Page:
Japanese people can read Chinese but their pronunciation will be totally different. The difference between Japanese and Chinese is only of pronunciation — the symbols are the same. But the pronunciations are so different that they have to be taken as two different languages. So it is the Chinese symbol ch’an that the Japanese manage to pronounce as Zen. But in a strange way it has come very close to the original word. Ch’an also is not Chinese. It came to China with the Buddhist monks some two thousand years ago. Buddhists used the language Pali; their word was jhan. It became in China ch’an. The Pali word jhan comes from the Sanskrit word dhyan, so it has a long history of traveling, taking different shades, meanings. It is Dhyan that we are translating as meditation, pure meditation, just witnessing. There is no question of any certain religion. There is no need of any kind of catechism. You simply don’t need anything as a pre-requisite. Dhyan is complete in itself. It is the beginning and the end of the whole evolution of consciousness, the alpha and the omega.

People know what prayer is because ordinarily all the religions depend on prayer; Dhyan is just the opposite of prayer. Prayer is directed, addressed towards a God which is just a hypothesis. You say something, you repeat a mantra, you chant something, in the praise of God. It is either out of fear or out of greed. Either you are afraid, so you are remembering God, or you are in need of something desperately and you find yourself unable to find it, so you are asking God to help you. But fear and greed cannot be religion, and truth cannot be found by a hypothetical belief. If you begin with belief, you will end with belief; you will never come to know what is in fact the case. Dhyan is just the opposite, not addressed to anyone — no God, no question of fear, no question of greed. It is something that takes you inwards. Prayer takes you outwards, and anything that takes you outwards is just worldly — whether you do it in the church or in the mosque or in the temple, it does not matter. Unless something leads you inwards, to the very center of your being… nothing else is religious.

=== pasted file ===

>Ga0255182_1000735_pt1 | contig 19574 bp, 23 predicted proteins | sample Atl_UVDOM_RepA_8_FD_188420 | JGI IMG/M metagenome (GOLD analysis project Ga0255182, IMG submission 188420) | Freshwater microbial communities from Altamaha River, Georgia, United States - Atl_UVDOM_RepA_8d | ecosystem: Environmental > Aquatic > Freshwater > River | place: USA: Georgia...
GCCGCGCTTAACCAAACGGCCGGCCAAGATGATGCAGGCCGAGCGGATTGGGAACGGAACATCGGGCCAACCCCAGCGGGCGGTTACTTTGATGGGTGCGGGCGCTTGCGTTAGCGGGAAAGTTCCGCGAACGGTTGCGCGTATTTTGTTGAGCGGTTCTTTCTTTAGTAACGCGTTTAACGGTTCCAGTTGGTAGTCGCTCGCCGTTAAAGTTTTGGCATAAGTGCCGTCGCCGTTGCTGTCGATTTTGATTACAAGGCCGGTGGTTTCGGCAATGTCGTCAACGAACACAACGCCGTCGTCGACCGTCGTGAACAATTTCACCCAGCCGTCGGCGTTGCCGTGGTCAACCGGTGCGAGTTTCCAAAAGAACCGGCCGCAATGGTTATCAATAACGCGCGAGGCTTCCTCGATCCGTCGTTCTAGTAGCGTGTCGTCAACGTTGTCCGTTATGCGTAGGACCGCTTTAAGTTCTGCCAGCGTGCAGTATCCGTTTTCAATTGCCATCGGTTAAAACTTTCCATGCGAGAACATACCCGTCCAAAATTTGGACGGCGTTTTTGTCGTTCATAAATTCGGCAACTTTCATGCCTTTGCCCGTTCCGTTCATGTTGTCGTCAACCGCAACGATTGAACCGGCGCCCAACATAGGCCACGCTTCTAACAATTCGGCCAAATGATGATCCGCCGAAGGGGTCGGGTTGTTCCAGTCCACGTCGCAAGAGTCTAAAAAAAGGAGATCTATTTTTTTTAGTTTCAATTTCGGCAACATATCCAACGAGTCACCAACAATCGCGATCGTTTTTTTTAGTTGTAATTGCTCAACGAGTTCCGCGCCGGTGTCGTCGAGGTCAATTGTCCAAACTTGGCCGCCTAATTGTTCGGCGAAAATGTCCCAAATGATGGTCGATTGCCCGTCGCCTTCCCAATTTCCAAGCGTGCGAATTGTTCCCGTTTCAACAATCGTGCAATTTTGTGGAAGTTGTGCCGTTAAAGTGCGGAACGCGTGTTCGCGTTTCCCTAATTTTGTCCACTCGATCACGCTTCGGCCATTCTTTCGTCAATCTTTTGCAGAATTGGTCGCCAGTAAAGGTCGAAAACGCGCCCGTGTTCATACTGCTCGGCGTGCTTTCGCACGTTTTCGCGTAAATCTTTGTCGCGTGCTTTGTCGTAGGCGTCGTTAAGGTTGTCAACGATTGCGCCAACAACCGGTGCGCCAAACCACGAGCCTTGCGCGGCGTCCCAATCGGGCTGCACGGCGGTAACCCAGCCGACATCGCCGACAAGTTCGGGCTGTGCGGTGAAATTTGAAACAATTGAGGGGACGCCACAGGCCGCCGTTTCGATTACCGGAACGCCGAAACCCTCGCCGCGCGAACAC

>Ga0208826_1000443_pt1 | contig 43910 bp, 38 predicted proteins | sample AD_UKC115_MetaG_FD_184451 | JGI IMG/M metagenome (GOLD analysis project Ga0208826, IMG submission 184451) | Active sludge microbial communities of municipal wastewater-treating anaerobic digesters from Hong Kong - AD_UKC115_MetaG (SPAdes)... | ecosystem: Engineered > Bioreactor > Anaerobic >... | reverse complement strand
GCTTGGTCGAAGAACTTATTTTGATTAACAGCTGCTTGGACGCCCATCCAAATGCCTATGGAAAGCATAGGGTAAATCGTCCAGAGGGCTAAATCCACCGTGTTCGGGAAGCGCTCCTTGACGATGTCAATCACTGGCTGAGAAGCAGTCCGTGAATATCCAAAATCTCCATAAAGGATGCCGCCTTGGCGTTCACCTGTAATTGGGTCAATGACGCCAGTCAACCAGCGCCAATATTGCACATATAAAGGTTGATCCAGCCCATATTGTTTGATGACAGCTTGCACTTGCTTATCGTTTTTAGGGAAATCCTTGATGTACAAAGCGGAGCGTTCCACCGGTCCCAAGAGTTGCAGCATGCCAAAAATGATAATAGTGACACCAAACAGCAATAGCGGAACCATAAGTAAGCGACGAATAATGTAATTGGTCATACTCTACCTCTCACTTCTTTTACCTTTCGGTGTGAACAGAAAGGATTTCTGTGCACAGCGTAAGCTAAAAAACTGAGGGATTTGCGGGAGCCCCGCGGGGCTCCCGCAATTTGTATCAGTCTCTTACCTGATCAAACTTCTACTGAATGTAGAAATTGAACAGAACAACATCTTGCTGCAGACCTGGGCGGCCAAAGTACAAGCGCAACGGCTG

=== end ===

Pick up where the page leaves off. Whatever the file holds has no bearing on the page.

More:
So religion is very simple: just coming to your own center. Dhyan is the process of coming to yourself: leaving the body out, leaving the mind out, leaving the heart out, leaving everything out — eliminating everything by “I am not this” — until you come to a point where there is nothing to be eliminated. And the strangest experience is that when you have eliminated everything, you are also not there as the old person you used to be, the old ego, the old “I.” It was the combination of all that you have eliminated. Slowly, slowly, without knowing, you have destroyed your ego. Now there is only pure consciousness, just light, eternal light.

Dhyan was taken by the Buddhists to China, but in China a great transformation took place because China was under the great impact of Lao Tzu, and his whole teaching was “let-go.”

Gautam Buddha fights to enter into his own being; at the ultimate point he comes to let-go, but that is the last thing. Tired of the efforts, the struggle, the ascetic practices, finally he drops everything. And in that let-go, that which he has been desiring for years happens. It happens when there is no desire for it. Lao Tzu begins with “let-go” — so there has been a beautiful meeting.

Religions have met in other places, but it has been ugly: Mohammedans with Christians, Mohammedans with Hindus, Christians with Hindus, but all their meetings have been conflicts, fights, violence. There has been bloodshed — a great effort to convert the other! The only religious meeting which can be appreciated happened in China between the Buddhist monks and the Taoist monks. They did not argue, they did not fight, they did not try to convert anybody. In fact seeing each other, they immediately understood that they are standing in the same space. Out of this communion of Buddhism and Taoism, ch’an was born. It is the only meeting of two religions which can be said to be friendly, compassionate, loving. There has been no conflict at all, no argument even, but a sheer understanding. In deep silence they both could see that their paths may have been different, but they have arrived at the same peak.